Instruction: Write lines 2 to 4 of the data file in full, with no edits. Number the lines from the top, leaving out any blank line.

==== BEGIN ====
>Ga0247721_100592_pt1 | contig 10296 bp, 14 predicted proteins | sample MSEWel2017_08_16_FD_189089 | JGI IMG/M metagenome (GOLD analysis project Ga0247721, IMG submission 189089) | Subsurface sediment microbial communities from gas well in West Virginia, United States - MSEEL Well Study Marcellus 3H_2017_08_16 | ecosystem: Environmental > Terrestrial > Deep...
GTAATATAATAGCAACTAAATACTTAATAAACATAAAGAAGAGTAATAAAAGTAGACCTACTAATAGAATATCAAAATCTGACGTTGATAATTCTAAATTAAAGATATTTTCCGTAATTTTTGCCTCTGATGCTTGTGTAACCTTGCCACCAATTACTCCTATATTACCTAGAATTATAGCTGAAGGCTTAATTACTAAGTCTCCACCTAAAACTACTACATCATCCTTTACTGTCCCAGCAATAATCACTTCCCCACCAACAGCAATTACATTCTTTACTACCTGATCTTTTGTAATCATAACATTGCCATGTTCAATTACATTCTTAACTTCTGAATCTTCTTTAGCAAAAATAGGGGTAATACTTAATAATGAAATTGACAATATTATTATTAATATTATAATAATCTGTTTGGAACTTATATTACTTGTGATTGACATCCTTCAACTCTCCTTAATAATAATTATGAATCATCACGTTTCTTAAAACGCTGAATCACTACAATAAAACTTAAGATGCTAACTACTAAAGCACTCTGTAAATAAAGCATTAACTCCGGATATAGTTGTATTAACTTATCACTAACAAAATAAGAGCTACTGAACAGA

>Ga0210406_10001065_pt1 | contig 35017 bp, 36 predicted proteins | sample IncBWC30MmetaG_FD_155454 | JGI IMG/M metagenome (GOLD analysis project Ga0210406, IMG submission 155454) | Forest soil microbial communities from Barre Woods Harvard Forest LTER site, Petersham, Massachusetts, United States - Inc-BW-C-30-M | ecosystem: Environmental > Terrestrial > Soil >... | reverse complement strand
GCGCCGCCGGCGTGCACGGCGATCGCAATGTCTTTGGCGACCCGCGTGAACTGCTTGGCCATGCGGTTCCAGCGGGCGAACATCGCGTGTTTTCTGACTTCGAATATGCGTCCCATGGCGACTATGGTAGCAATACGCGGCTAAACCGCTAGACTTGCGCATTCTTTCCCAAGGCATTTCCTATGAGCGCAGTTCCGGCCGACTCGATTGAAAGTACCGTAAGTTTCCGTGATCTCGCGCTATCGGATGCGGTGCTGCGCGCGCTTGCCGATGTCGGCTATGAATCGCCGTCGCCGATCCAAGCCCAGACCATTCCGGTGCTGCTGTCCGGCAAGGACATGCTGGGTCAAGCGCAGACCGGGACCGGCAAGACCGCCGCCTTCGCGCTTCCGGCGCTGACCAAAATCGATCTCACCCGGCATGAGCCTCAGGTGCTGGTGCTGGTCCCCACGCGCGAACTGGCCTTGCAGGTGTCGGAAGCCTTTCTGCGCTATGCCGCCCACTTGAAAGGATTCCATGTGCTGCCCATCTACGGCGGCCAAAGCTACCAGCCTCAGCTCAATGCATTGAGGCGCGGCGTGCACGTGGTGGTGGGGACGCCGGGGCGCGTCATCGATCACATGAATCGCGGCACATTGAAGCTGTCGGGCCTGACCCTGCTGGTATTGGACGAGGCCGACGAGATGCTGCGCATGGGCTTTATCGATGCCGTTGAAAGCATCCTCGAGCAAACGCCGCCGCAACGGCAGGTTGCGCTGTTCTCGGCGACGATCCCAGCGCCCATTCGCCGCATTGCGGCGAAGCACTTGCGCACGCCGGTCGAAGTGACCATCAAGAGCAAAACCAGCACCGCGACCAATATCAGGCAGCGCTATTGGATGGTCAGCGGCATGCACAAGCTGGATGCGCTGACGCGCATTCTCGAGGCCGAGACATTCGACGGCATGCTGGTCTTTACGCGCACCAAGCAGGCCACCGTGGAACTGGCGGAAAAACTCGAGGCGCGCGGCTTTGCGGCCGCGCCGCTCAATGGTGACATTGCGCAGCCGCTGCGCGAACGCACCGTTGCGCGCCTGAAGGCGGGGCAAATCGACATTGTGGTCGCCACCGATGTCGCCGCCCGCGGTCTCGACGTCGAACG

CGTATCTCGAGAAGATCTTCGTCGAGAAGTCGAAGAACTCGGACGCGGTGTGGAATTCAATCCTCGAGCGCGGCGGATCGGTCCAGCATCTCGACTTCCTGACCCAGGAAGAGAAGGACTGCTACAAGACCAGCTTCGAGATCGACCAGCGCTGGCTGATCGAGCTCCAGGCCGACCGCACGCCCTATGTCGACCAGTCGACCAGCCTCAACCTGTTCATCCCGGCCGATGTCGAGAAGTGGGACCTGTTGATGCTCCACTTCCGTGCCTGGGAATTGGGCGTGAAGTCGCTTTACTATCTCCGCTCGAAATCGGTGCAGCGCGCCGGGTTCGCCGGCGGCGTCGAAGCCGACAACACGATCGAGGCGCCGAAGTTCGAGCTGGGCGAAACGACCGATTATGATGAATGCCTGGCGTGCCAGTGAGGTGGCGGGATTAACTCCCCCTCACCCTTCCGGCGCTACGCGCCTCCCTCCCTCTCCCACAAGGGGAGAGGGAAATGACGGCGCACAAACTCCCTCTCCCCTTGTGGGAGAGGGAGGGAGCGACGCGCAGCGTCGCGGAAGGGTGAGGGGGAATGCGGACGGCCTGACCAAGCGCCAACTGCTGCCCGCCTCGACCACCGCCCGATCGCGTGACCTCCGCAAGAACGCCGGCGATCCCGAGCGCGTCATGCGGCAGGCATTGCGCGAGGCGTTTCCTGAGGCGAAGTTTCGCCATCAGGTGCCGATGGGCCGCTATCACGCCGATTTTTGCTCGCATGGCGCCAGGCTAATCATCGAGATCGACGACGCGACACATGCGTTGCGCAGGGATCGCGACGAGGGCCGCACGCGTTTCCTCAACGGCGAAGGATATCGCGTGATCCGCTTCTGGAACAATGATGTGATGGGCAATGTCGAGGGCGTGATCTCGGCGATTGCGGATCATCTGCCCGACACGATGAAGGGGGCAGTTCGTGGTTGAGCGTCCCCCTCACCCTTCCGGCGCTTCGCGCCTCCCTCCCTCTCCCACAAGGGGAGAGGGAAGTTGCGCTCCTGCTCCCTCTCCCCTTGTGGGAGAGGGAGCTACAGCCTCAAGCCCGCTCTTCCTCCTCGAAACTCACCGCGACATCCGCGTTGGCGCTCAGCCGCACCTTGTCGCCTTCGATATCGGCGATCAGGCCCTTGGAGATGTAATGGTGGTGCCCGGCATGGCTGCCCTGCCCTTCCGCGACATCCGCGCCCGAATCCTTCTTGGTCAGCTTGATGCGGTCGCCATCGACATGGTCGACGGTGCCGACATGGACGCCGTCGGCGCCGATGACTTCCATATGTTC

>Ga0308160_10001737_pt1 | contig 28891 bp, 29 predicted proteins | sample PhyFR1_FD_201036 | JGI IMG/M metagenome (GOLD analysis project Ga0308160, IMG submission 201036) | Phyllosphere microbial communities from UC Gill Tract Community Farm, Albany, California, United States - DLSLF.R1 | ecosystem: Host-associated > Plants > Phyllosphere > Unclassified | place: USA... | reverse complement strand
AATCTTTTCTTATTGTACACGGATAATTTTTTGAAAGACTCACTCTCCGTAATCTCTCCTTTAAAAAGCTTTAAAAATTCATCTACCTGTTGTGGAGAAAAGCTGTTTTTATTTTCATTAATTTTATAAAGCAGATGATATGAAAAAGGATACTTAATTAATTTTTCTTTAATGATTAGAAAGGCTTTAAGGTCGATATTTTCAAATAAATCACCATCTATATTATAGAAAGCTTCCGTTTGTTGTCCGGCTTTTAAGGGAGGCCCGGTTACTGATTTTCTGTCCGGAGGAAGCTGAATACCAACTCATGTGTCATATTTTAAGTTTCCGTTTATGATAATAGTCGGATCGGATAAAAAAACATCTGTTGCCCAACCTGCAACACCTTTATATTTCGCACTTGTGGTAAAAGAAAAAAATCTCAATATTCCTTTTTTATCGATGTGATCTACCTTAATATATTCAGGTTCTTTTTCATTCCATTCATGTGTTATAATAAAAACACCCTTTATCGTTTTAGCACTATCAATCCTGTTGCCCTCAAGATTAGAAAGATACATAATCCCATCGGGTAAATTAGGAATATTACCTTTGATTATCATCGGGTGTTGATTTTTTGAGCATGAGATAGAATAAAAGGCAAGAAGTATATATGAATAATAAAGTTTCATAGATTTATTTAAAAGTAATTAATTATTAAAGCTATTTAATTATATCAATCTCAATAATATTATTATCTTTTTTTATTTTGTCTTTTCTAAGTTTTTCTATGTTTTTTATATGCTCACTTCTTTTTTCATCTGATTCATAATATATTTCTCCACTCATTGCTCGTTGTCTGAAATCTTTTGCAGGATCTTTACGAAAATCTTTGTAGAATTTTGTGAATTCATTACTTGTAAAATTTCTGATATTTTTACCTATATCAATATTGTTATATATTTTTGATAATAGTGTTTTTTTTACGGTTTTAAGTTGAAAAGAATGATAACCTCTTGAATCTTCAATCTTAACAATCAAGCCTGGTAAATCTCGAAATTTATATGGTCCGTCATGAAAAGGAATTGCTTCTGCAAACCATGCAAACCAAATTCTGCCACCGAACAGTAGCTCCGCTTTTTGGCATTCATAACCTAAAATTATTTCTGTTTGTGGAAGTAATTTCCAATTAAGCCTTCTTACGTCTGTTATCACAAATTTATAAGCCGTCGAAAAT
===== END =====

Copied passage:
GTAATATAATAGCAACTAAATACTTAATAAACATAAAGAAGAGTAATAAAAGTAGACCTACTAATAGAATATCAAAATCTGACGTTGATAATTCTAAATTAAAGATATTTTCCGTAATTTTTGCCTCTGATGCTTGTGTAACCTTGCCACCAATTACTCCTATATTACCTAGAATTATAGCTGAAGGCTTAATTACTAAGTCTCCACCTAAAACTACTACATCATCCTTTACTGTCCCAGCAATAATCACTTCCCCACCAACAGCAATTACATTCTTTACTACCTGATCTTTTGTAATCATAACATTGCCATGTTCAATTACATTCTTAACTTCTGAATCTTCTTTAGCAAAAATAGGGGTAATACTTAATAATGAAATTGACAATATTATTATTAATATTATAATAATCTGTTTGGAACTTATATTACTTGTGATTGACATCCTTCAACTCTCCTTAATAATAATTATGAATCATCACGTTTCTTAAAACGCTGAATCACTACAATAAAACTTAAGATGCTAACTACTAAAGCACTCTGTAAATAAAGCATTAACTCCGGATATAGTTGTATTAACTTATCACTAACAAAATAAGAGCTACTGAACAGA

>Ga0210406_10001065_pt1 | contig 35017 bp, 36 predicted proteins | sample IncBWC30MmetaG_FD_155454 | JGI IMG/M metagenome (GOLD analysis project Ga0210406, IMG submission 155454) | Forest soil microbial communities from Barre Woods Harvard Forest LTER site, Petersham, Massachusetts, United States - Inc-BW-C-30-M | ecosystem: Environmental > Terrestrial > Soil >... | reverse complement strand
GCGCCGCCGGCGTGCACGGCGATCGCAATGTCTTTGGCGACCCGCGTGAACTGCTTGGCCATGCGGTTCCAGCGGGCGAACATCGCGTGTTTTCTGACTTCGAATATGCGTCCCATGGCGACTATGGTAGCAATACGCGGCTAAACCGCTAGACTTGCGCATTCTTTCCCAAGGCATTTCCTATGAGCGCAGTTCCGGCCGACTCGATTGAAAGTACCGTAAGTTTCCGTGATCTCGCGCTATCGGATGCGGTGCTGCGCGCGCTTGCCGATGTCGGCTATGAATCGCCGTCGCCGATCCAAGCCCAGACCATTCCGGTGCTGCTGTCCGGCAAGGACATGCTGGGTCAAGCGCAGACCGGGACCGGCAAGACCGCCGCCTTCGCGCTTCCGGCGCTGACCAAAATCGATCTCACCCGGCATGAGCCTCAGGTGCTGGTGCTGGTCCCCACGCGCGAACTGGCCTTGCAGGTGTCGGAAGCCTTTCTGCGCTATGCCGCCCACTTGAAAGGATTCCATGTGCTGCCCATCTACGGCGGCCAAAGCTACCAGCCTCAGCTCAATGCATTGAGGCGCGGCGTGCACGTGGTGGTGGGGACGCCGGGGCGCGTCATCGATCACATGAATCGCGGCACATTGAAGCTGTCGGGCCTGACCCTGCTGGTATTGGACGAGGCCGACGAGATGCTGCGCATGGGCTTTATCGATGCCGTTGAAAGCATCCTCGAGCAAACGCCGCCGCAACGGCAGGTTGCGCTGTTCTCGGCGACGATCCCAGCGCCCATTCGCCGCATTGCGGCGAAGCACTTGCGCACGCCGGTCGAAGTGACCATCAAGAGCAAAACCAGCACCGCGACCAATATCAGGCAGCGCTATTGGATGGTCAGCGGCATGCACAAGCTGGATGCGCTGACGCGCATTCTCGAGGCCGAGACATTCGACGGCATGCTGGTCTTTACGCGCACCAAGCAGGCCACCGTGGAACTGGCGGAAAAACTCGAGGCGCGCGGCTTTGCGGCCGCGCCGCTCAATGGTGACATTGCGCAGCCGCTGCGCGAACGCACCGTTGCGCGCCTGAAGGCGGGGCAAATCGACATTGTGGTCGCCACCGATGTCGCCGCCCGCGGTCTCGACGTCGAACG